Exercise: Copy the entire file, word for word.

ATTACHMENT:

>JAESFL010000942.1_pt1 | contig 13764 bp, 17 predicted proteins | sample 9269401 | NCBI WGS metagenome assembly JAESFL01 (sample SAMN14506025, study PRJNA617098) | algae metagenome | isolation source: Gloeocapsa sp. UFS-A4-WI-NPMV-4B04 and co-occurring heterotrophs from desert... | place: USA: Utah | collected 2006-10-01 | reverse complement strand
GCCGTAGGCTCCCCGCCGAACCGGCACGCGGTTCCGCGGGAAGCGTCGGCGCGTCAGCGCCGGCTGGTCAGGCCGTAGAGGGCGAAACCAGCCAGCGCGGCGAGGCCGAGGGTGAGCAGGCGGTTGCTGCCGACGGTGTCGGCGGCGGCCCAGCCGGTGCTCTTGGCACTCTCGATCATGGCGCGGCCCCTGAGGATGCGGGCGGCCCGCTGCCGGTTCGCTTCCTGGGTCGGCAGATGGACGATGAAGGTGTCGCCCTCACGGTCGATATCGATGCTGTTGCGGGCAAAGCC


>JAESFL010000942.1_pt1 | contig 13764 bp, 17 predicted proteins | sample 9269401 | NCBI WGS metagenome assembly JAESFL01 (sample SAMN14506025, study PRJNA617098) | algae metagenome | isolation source: Gloeocapsa sp. UFS-A4-WI-NPMV-4B04 and co-occurring heterotrophs from desert... | place: USA: Utah | collected 2006-10-01 | reverse complement strand
GCCGTAGGCTCCCCGCCGAACCGGCACGCGGTTCCGCGGGAAGCGTCGGCGCGTCAGCGCCGGCTGGTCAGGCCGTAGAGGGCGAAACCAGCCAGCGCGGCGAGGCCGAGGGTGAGCAGGCGGTTGCTGCCGACGGTGTCGGCGGCGGCCCAGCCGGTGCTCTTGGCACTCTCGATCATGGCGCGGCCCCTGAGGATGCGGGCGGCCCGCTGCCGGTTCGCTTCCTGGGTCGGCAGATGGACGATGAAGGTGTCGCCCTCACGGTCGATATCGATGCTGTTGCGGGCAAAGCC